It is totally normal for a new guinea pig to be scared.
After all, we can’t explain to them that this new place and those new faces are all safe and friendly.
But what we can do is make sure that they settle in as quickly as possible.
Why is my new guinea pig scared?
Guinea pigs are a small, prey species. In the wild there were lots of creatures that wanted to eat them.
Which is pretty scary!
By being scared of new things, wild guinea pigs helped to keep themselves safe.
It meant that they ran fast and hid when they saw anything which could be dangerous.
But in our pet homes, this trait isn’t actually useful any more.
Because the only creatures that should be able to get to them are us!
And we just want to look after them and be their friends.
But when they first arrive home they don’t know that, so we have to show them through our actions that they have nothing to be afraid of.
And to build up their trust.
Helping your guinea pig to settle in
When my new guinea pig is scared I have a few things I ensure that I do for her:
- Keep calm and quiet
- Provide lots of places to hide
- Give her tasty treats
- Approach her slowly
- Make sure she’s not lonely
Let’s take a look at each of those and how they will help your scared guinea pig.
Calm and quiet
Guinea pigs are scared by sudden noises or movements.
Just as surprising things would make us jump, a guinea pig can be shocked by something you might think was totally mundane.
Like you standing up to get a drink, or someone walking into the room with them.
Try to keep all movements, conversations and especially interactions with them very measured until they are settled in.
Places to hide
Guinea pigs feel safest when they think you can’t see them.
Giving them plenty of options for places to hide will help your pet to feel secure faster.
You might think that being exposed to you a lot would help, but actually feeling that they have a safe base seems to be even more beneficial.
Provide a couple of different styles of hides to help them the most.
A full cave, bridge-style hide open at both ends, and another open fully just at one side is ideal.
This gives them the choice between feeling fully hidden, and being able to observe you.
Give your new guinea pig at least a day to settle into their home and become familiar with their surroundings.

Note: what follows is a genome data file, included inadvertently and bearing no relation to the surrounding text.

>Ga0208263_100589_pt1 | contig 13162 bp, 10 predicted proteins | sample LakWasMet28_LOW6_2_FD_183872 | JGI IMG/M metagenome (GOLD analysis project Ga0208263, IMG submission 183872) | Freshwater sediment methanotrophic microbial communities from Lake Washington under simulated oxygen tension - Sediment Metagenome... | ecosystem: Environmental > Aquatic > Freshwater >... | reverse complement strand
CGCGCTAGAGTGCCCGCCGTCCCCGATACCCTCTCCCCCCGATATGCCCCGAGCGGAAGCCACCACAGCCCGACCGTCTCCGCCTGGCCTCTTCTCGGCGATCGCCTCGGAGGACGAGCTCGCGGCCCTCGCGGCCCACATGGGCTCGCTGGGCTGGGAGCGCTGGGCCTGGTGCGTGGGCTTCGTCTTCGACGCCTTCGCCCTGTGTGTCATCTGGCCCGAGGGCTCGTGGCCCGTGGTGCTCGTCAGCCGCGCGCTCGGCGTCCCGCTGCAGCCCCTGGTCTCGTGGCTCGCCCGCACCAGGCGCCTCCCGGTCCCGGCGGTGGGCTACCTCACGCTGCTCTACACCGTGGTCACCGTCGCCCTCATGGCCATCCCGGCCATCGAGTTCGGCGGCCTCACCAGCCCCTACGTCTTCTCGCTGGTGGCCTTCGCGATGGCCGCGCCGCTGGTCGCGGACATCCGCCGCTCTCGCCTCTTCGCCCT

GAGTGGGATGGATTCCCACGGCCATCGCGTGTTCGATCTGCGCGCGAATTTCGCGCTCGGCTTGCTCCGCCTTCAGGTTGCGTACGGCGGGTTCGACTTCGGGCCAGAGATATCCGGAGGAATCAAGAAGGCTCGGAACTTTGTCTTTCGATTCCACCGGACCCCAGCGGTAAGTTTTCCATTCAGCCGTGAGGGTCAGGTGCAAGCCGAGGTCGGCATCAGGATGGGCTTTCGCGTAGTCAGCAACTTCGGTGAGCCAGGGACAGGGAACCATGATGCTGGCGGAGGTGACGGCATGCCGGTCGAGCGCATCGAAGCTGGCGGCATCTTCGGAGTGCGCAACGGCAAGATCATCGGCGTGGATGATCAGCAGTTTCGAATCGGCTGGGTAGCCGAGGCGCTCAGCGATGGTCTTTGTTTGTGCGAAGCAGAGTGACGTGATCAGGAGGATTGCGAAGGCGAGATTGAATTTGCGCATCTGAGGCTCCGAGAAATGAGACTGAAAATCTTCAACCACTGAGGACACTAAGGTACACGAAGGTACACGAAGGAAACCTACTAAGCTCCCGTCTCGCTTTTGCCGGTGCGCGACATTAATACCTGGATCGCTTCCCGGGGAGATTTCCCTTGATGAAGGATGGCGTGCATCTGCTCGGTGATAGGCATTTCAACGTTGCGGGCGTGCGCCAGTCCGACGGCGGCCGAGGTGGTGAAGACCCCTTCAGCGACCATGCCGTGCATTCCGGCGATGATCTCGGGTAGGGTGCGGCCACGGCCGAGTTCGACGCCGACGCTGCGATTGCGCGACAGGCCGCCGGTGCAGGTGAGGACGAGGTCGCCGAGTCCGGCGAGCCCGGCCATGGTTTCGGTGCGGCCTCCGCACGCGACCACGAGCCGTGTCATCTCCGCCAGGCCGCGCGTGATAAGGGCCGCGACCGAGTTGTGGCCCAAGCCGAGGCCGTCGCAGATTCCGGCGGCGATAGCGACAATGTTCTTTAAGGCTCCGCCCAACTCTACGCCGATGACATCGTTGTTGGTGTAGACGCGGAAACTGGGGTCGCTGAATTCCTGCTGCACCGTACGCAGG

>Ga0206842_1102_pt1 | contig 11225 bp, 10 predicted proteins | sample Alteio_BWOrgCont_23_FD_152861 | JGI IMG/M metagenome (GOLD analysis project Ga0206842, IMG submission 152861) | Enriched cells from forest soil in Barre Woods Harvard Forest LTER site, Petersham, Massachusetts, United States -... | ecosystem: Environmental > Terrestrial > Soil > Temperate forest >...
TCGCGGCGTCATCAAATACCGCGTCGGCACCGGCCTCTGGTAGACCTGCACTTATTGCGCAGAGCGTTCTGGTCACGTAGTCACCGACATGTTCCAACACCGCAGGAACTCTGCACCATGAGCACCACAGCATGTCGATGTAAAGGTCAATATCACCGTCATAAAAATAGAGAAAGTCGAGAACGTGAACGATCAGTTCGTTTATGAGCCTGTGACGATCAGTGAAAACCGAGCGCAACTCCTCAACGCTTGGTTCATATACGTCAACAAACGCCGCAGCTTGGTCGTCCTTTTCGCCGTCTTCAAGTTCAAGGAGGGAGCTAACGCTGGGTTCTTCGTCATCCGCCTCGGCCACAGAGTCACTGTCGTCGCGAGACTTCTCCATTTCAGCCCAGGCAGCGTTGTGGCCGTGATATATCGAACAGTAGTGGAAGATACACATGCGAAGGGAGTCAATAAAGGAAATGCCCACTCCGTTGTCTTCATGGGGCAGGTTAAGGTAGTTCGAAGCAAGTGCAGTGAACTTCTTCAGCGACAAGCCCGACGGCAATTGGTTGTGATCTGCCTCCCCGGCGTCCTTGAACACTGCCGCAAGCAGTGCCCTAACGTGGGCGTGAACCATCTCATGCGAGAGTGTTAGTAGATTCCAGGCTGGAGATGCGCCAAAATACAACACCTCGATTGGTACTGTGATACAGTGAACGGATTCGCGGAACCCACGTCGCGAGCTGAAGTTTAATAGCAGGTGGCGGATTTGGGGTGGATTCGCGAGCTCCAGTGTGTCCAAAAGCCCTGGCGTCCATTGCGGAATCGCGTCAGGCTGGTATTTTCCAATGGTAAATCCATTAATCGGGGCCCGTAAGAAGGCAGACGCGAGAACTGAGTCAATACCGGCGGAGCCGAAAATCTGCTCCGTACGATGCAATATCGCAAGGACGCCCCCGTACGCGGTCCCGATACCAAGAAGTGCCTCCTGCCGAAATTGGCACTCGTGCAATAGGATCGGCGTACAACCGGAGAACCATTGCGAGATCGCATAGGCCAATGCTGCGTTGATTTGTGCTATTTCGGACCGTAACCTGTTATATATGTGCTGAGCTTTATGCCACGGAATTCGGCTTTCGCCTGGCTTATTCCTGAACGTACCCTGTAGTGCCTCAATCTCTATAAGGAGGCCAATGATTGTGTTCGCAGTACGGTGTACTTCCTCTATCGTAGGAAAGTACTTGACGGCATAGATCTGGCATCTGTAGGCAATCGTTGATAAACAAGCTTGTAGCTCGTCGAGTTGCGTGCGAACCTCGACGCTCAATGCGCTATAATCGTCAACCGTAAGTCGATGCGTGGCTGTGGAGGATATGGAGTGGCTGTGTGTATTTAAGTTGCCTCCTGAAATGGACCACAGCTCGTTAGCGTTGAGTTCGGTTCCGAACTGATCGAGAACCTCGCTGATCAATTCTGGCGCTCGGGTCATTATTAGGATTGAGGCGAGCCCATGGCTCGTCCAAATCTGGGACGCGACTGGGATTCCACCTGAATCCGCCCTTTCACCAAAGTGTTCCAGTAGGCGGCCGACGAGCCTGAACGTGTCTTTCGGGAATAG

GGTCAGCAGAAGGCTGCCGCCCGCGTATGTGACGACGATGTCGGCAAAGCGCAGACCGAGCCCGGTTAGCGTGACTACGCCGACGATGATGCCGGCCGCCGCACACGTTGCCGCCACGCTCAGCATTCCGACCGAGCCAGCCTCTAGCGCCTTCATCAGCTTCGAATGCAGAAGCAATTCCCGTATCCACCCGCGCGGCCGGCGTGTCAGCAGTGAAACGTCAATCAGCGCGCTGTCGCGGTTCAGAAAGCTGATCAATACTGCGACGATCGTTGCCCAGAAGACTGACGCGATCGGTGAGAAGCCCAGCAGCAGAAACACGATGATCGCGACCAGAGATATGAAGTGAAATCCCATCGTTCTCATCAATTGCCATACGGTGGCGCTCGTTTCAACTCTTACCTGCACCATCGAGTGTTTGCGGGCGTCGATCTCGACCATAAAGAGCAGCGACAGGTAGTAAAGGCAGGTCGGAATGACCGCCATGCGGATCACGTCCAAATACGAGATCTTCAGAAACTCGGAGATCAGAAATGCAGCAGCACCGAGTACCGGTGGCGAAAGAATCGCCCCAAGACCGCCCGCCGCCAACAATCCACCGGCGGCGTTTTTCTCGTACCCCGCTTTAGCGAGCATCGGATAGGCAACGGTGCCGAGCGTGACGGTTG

During this time just top up their food, hay and water periodically.
Have a look at them from outside the closed cage to make sure they seem okay, but don’t try to interact with them yet.
Over the next few days approach them gradually, starting off my petting them gently on the back if they will let you.
After that scoop them up, by putting your hand under their belly and bringing them into your lap.
Make sure you’ve got a nice pile of leaves for them to munch if they are feeling confident enough.
Food makes a big difference when you are interacting with animals.
Giving them something in exchange for their time makes it feel more worth their while.
When they are tame you want your guinea pig to love spending time with you, but they will love it even more if they associate you with food.
Each time you go to their cage, bring a tasty fruit or veggie with you to offer to them.
If they are very scared and hiding, just put a piece in front of them and then withdraw a little.
Watch and see what they do next.
Once they have settled in a little they should feel brave enough to come and have a nibble, even with you there.
Don’t worry if this doesn’t happen the first few times you try though.
These naturally nervous creatures can take a while to become more secure with you around.
Guinea pigs need friends
A huge game changer when it comes to guinea pig confidence is their companions.
These are not solitary creatures, and they really need companionship.
In the wild they live in little communal groups, communicating with each other a lot of the time in a series of chirps, squeaks, hums and purs.
Having other guinea pigs around is a part of how they feel safe and therefore less scared.
There are more ears listening for predators, and more eyes watching for them.
A guinea pig alone finds it harder to relax and is therefore going to be more afraid.
But what about fighting?
You might be confused by this if you’ve heard about guinea pigs fighting with each other.
And it is true, guinea pigs do fight sometimes. And some guinea pigs seem to not get along with other pigs.
But the majority of the time they only do this if something else isn’t right.
Make sure to introduce them slowly.
That your cage has lots of space, and a food bowl, water bowl, hides and toys to chew for each of them.
It is worth taking the time to help them become friends.
Guinea pigs are easier for humans to handle if they have piggy friends with them, because it makes them feel safer.
My new guinea pig is scared
I have only once brought home a new guinea pig that didn’t seem scared at all.
He was a complete exception to the rule, and not what you would expect.
Almost all new guinea pigs are scared, and you don’t need to worry that it means something is wrong.
They are nature’s prey animals, and have just arrived in a place they don’t know, with new faces peeking at them, after a dark journey in a box, surrounded by weird noises.
Fear is natural, but we can help them overcome it quickly by keeping calm and quiet, moving slowly and giving her everything she needs to settle into her new home.